permission to look on her son. Sani, calling Dharma to witness his having leave, took a peep at Ganesa, on which the child’s head was severed from his body, and flew away to the heaven of Krishna, where it re-united with the substance of him of whom it formed a part.

“Durgā, taking the headless trunk in her arms, cast herself weeping on the ground, and the gods thought it decent to follow her example, all except Vishnu, who mounted Garuda, and flew off to the river Pushpabhadra, where, finding an elephant asleep, he took off his head, and, flying back with it, clapped it on to the body of Ganesa; hence the body of that deity is crowned with its present uncouth capital. On the restoration of Ganesa to life, valuable gifts were made to the gods and Brāhmans by the parents, and by Pārvati’s father, the personified Himālaya. The unfortunate Sani was again anathematized, and, in consequence of Pārvati’s curse, has limped ever since.

“In another part of the same Purāna, further particulars are given somewhat at variance with the above. Siva, offended with Aditya (the sun), slew him, and although he restored him to life incurred the wrath of the sage Kasyapa, who doomed his (Siva’s) son to lose his head. The elephant whose head was placed upon Ganesa’s body was Indra’s elephant, which was decapitated because Indra threw over his neck the garland of flowers which the sage Durvasas gave him, and the disrespect of which, with the consequent degradation of Indra, is noticed in various Purānas, although with different results. Indra was no loser of an elephant by

this transaction, as Vishnu, moved by the prayers of his wife, gave him another in place of that which he took away.

3. According to Vārāha Purāna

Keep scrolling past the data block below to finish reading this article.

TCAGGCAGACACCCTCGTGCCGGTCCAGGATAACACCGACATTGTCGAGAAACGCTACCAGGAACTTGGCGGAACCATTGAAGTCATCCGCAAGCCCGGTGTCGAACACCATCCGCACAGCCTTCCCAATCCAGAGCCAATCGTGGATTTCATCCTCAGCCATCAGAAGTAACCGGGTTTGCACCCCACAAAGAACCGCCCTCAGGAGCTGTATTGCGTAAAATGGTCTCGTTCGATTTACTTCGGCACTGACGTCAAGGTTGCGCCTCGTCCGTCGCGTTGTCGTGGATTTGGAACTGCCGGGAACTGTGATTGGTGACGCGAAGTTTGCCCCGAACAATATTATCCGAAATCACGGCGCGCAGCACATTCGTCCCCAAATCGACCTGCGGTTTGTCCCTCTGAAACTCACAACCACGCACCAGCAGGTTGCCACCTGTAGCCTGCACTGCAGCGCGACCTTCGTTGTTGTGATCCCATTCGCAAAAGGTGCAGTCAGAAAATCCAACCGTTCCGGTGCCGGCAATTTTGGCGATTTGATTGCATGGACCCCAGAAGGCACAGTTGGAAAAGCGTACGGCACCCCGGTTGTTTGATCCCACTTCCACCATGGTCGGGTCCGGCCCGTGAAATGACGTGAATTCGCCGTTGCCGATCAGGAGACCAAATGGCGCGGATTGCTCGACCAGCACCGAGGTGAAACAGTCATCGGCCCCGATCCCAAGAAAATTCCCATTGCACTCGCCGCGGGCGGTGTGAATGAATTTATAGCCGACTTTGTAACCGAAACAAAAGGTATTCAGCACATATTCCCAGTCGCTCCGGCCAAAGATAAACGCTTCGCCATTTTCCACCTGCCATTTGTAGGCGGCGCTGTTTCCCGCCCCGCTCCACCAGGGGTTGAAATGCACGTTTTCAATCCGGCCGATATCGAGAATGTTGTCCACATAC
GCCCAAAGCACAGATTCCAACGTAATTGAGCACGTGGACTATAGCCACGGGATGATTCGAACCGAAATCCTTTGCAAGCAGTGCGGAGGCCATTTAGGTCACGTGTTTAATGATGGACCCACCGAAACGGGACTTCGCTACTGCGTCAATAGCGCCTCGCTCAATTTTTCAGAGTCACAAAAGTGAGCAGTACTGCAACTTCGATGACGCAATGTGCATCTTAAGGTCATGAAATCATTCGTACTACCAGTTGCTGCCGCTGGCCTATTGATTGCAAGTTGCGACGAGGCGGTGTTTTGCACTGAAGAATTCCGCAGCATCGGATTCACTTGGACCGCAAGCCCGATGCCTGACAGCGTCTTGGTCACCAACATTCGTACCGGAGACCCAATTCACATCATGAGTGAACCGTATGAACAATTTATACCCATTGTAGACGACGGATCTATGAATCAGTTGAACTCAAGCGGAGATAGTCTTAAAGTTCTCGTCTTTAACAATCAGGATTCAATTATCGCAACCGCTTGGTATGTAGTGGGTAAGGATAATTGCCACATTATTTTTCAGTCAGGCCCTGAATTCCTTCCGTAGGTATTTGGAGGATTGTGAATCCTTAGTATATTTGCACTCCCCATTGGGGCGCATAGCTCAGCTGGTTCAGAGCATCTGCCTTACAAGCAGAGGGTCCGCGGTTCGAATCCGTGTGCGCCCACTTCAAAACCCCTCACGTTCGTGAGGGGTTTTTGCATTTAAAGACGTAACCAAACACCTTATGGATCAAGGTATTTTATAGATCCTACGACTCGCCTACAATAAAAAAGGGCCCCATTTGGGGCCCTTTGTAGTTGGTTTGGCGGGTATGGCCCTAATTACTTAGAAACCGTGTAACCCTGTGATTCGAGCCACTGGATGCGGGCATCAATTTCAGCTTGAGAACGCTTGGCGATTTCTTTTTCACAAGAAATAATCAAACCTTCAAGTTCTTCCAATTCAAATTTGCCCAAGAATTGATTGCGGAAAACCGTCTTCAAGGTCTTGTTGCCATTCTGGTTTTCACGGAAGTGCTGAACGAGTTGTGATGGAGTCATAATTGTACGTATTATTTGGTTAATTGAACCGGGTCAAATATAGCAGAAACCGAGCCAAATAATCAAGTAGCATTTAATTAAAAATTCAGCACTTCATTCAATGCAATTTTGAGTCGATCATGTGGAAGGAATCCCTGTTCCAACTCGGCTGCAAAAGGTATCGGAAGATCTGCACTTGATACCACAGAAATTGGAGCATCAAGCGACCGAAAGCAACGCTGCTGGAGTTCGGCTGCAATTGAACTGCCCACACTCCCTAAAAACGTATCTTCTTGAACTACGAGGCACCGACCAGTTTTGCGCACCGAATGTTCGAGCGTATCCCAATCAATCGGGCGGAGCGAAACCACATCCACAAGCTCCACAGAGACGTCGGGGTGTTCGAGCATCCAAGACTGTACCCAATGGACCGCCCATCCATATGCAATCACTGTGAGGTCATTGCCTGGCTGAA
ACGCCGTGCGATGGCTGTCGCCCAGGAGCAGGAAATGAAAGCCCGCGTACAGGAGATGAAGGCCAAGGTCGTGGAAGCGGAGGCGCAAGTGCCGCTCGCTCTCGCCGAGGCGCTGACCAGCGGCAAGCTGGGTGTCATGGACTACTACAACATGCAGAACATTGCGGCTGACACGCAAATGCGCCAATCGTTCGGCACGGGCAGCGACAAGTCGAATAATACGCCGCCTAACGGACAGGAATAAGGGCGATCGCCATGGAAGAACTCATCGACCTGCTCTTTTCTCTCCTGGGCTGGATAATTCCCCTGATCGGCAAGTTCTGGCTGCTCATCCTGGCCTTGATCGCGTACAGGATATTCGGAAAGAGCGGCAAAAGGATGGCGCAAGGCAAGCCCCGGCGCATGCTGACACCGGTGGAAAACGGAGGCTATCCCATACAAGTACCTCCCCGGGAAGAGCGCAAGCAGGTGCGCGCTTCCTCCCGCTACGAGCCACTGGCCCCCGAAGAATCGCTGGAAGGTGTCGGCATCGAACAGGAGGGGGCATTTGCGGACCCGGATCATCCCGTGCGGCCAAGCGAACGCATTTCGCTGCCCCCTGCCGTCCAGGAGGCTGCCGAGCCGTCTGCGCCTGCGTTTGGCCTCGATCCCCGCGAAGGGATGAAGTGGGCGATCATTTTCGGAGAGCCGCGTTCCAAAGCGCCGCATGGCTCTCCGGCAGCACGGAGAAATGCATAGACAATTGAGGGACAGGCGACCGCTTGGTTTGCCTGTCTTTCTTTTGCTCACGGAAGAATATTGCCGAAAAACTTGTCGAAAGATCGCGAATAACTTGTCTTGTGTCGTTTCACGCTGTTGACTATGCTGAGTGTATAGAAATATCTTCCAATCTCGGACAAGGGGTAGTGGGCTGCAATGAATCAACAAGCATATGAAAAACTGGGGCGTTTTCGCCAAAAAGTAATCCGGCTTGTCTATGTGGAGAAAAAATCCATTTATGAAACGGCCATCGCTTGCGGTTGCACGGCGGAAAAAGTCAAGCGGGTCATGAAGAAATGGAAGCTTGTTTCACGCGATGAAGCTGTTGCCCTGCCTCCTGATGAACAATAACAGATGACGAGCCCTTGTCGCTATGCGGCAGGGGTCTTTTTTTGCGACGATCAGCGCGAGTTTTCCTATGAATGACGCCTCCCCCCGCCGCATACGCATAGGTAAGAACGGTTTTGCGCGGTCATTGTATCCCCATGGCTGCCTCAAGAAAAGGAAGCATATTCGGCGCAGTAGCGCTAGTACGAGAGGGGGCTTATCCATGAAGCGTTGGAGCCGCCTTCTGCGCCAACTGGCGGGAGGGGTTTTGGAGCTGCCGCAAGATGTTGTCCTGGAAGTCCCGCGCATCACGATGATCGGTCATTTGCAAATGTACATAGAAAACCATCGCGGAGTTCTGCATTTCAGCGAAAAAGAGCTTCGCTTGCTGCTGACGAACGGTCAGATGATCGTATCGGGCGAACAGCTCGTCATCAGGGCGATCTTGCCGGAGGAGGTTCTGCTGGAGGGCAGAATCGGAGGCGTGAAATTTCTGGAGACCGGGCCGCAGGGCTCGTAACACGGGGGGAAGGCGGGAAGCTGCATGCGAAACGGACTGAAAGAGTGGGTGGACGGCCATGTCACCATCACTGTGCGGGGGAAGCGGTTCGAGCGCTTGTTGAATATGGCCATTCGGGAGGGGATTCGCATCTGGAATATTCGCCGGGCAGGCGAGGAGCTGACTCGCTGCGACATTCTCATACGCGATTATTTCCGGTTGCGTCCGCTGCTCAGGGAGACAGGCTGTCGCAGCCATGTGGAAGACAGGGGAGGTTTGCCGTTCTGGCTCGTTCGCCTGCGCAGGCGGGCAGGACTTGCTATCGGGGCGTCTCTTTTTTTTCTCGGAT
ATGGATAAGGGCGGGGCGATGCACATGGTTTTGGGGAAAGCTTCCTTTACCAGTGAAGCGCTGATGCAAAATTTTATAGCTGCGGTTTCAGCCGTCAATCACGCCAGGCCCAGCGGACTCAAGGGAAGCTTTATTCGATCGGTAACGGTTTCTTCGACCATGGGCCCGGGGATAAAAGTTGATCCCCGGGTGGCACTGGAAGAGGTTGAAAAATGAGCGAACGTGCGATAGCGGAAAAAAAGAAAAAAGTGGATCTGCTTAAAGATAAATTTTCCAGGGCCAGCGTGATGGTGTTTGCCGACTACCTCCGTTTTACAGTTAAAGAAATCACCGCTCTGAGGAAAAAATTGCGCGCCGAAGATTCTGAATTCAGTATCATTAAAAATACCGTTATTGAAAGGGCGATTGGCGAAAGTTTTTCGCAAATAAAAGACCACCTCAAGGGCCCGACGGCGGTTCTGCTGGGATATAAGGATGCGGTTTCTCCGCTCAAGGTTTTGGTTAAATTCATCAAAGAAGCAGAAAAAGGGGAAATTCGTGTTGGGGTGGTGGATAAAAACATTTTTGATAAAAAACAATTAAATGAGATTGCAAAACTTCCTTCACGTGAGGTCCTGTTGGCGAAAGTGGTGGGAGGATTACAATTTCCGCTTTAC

The immortals and holy sages observing that no difficulty occurred in accomplishing good or evil deeds which they and others commenced, consulted together respecting the means by which obstacles might be opposed to the commission of bad actions, and repaired to Siva for counsel, to whom they said: ‘O Mahādeva! God of gods, three-eyed, bearer of the trident, it is thou alone who canst create a being capable of opposing obstacles to the commission of improper acts.’ Hearing these words, Siva looked at Pārvati, and whilst thinking how he could affect the wishes of the gods, from the splendour of his countenance there, sprang into existence a youth shedding radiance around, endowed with the qualities of Siva, and evidently another Rudra, and captivating by his beauty the female inhabitants of heaven.

“Umā seeing his beauty was excited with jealousy, and in her anger pronounced this curse: ‘Thou shalt not offend my sight with the form of a beautiful youth; therefore assume an elephant’s head and a large belly, and thus shall all thy beauties vanish.’ Siva then addressed his son, saying, ‘Thy name shall be Ganesa, and the son of Siva; thou shalt be chief of the Vinayakas and Ganas; success and disappointment shall

spring from thee; and great shall be thine influence amongst the gods, and in sacrifices and all affairs. Therefore shalt thou be worshipped and invoked the first on all occasions, otherwise the object and prayers of him who omits to do so shall fail.